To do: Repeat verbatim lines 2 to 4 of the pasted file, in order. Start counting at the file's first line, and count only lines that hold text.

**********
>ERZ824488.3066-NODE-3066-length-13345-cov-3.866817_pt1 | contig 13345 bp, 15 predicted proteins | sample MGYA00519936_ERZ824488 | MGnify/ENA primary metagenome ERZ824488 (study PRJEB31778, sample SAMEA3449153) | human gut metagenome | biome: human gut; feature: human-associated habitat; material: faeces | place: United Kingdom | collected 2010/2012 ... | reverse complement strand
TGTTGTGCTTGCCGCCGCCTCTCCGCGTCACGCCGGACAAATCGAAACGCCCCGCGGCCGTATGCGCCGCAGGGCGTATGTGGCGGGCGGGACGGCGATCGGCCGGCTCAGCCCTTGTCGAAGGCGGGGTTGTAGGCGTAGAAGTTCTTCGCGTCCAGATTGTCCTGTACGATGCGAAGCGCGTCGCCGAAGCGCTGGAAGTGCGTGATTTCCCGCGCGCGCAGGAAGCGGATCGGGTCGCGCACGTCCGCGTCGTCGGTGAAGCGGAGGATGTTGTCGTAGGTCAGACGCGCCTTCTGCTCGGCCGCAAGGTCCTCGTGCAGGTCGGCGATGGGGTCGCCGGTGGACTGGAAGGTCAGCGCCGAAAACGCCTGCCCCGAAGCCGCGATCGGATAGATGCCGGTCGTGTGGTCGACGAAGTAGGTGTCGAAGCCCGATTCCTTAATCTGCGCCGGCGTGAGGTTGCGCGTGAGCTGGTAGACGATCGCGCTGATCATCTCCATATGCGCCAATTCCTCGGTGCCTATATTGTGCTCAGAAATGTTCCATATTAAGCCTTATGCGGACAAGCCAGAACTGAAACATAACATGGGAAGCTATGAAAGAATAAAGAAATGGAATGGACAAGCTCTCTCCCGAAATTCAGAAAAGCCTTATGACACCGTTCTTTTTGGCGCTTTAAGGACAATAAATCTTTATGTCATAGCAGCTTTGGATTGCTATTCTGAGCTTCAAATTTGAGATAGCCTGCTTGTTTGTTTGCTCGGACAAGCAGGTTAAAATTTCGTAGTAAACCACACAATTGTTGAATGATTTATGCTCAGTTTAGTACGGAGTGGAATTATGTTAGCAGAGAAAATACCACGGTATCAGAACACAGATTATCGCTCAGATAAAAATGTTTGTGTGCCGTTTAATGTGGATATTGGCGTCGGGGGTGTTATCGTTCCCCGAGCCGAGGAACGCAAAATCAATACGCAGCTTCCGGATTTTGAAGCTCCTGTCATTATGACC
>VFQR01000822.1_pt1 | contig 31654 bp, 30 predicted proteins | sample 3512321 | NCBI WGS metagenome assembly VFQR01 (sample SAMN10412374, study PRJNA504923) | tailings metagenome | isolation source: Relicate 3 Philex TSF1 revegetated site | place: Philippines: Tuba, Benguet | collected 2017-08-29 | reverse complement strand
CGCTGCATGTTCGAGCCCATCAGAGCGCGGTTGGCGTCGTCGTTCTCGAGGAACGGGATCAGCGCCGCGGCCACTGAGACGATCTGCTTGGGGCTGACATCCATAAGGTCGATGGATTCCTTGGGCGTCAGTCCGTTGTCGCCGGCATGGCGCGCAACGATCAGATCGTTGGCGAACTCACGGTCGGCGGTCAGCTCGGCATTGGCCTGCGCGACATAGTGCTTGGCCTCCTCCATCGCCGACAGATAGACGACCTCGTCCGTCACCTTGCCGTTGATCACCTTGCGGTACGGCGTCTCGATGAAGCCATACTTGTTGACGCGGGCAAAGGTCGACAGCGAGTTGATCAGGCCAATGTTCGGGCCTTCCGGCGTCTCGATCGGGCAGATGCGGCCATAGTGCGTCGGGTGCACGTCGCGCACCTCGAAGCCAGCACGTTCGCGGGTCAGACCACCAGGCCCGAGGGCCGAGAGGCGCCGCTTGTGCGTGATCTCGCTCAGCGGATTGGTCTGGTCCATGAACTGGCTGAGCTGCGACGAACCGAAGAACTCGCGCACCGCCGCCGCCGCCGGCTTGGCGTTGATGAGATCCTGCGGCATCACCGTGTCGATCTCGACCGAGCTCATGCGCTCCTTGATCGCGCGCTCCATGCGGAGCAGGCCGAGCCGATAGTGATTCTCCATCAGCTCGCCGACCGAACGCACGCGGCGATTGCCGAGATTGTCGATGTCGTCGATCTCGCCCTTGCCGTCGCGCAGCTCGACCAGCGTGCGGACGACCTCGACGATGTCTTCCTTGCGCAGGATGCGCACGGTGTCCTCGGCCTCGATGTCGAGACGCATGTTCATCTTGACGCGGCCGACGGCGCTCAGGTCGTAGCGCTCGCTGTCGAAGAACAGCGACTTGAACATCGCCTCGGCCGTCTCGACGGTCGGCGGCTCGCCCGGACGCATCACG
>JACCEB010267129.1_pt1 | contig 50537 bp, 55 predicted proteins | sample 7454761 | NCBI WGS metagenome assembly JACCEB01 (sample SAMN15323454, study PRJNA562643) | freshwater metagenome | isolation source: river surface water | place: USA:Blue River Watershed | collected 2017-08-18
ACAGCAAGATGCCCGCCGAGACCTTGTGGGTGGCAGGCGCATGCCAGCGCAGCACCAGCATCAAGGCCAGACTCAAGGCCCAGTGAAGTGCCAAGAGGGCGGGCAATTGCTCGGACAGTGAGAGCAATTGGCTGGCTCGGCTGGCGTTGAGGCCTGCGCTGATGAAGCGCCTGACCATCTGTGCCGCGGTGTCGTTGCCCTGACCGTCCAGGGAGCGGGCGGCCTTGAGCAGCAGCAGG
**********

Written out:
TGTTGTGCTTGCCGCCGCCTCTCCGCGTCACGCCGGACAAATCGAAACGCCCCGCGGCCGTATGCGCCGCAGGGCGTATGTGGCGGGCGGGACGGCGATCGGCCGGCTCAGCCCTTGTCGAAGGCGGGGTTGTAGGCGTAGAAGTTCTTCGCGTCCAGATTGTCCTGTACGATGCGAAGCGCGTCGCCGAAGCGCTGGAAGTGCGTGATTTCCCGCGCGCGCAGGAAGCGGATCGGGTCGCGCACGTCCGCGTCGTCGGTGAAGCGGAGGATGTTGTCGTAGGTCAGACGCGCCTTCTGCTCGGCCGCAAGGTCCTCGTGCAGGTCGGCGATGGGGTCGCCGGTGGACTGGAAGGTCAGCGCCGAAAACGCCTGCCCCGAAGCCGCGATCGGATAGATGCCGGTCGTGTGGTCGACGAAGTAGGTGTCGAAGCCCGATTCCTTAATCTGCGCCGGCGTGAGGTTGCGCGTGAGCTGGTAGACGATCGCGCTGATCATCTCCATATGCGCCAATTCCTCGGTGCCTATATTGTGCTCAGAAATGTTCCATATTAAGCCTTATGCGGACAAGCCAGAACTGAAACATAACATGGGAAGCTATGAAAGAATAAAGAAATGGAATGGACAAGCTCTCTCCCGAAATTCAGAAAAGCCTTATGACACCGTTCTTTTTGGCGCTTTAAGGACAATAAATCTTTATGTCATAGCAGCTTTGGATTGCTATTCTGAGCTTCAAATTTGAGATAGCCTGCTTGTTTGTTTGCTCGGACAAGCAGGTTAAAATTTCGTAGTAAACCACACAATTGTTGAATGATTTATGCTCAGTTTAGTACGGAGTGGAATTATGTTAGCAGAGAAAATACCACGGTATCAGAACACAGATTATCGCTCAGATAAAAATGTTTGTGTGCCGTTTAATGTGGATATTGGCGTCGGGGGTGTTATCGTTCCCCGAGCCGAGGAACGCAAAATCAATACGCAGCTTCCGGATTTTGAAGCTCCTGTCATTATGACC
>VFQR01000822.1_pt1 | contig 31654 bp, 30 predicted proteins | sample 3512321 | NCBI WGS metagenome assembly VFQR01 (sample SAMN10412374, study PRJNA504923) | tailings metagenome | isolation source: Relicate 3 Philex TSF1 revegetated site | place: Philippines: Tuba, Benguet | collected 2017-08-29 | reverse complement strand
CGCTGCATGTTCGAGCCCATCAGAGCGCGGTTGGCGTCGTCGTTCTCGAGGAACGGGATCAGCGCCGCGGCCACTGAGACGATCTGCTTGGGGCTGACATCCATAAGGTCGATGGATTCCTTGGGCGTCAGTCCGTTGTCGCCGGCATGGCGCGCAACGATCAGATCGTTGGCGAACTCACGGTCGGCGGTCAGCTCGGCATTGGCCTGCGCGACATAGTGCTTGGCCTCCTCCATCGCCGACAGATAGACGACCTCGTCCGTCACCTTGCCGTTGATCACCTTGCGGTACGGCGTCTCGATGAAGCCATACTTGTTGACGCGGGCAAAGGTCGACAGCGAGTTGATCAGGCCAATGTTCGGGCCTTCCGGCGTCTCGATCGGGCAGATGCGGCCATAGTGCGTCGGGTGCACGTCGCGCACCTCGAAGCCAGCACGTTCGCGGGTCAGACCACCAGGCCCGAGGGCCGAGAGGCGCCGCTTGTGCGTGATCTCGCTCAGCGGATTGGTCTGGTCCATGAACTGGCTGAGCTGCGACGAACCGAAGAACTCGCGCACCGCCGCCGCCGCCGGCTTGGCGTTGATGAGATCCTGCGGCATCACCGTGTCGATCTCGACCGAGCTCATGCGCTCCTTGATCGCGCGCTCCATGCGGAGCAGGCCGAGCCGATAGTGATTCTCCATCAGCTCGCCGACCGAACGCACGCGGCGATTGCCGAGATTGTCGATGTCGTCGATCTCGCCCTTGCCGTCGCGCAGCTCGACCAGCGTGCGGACGACCTCGACGATGTCTTCCTTGCGCAGGATGCGCACGGTGTCCTCGGCCTCGATGTCGAGACGCATGTTCATCTTGACGCGGCCGACGGCGCTCAGGTCGTAGCGCTCGCTGTCGAAGAACAGCGACTTGAACATCGCCTCGGCCGTCTCGACGGTCGGCGGCTCGCCCGGACGCATCACG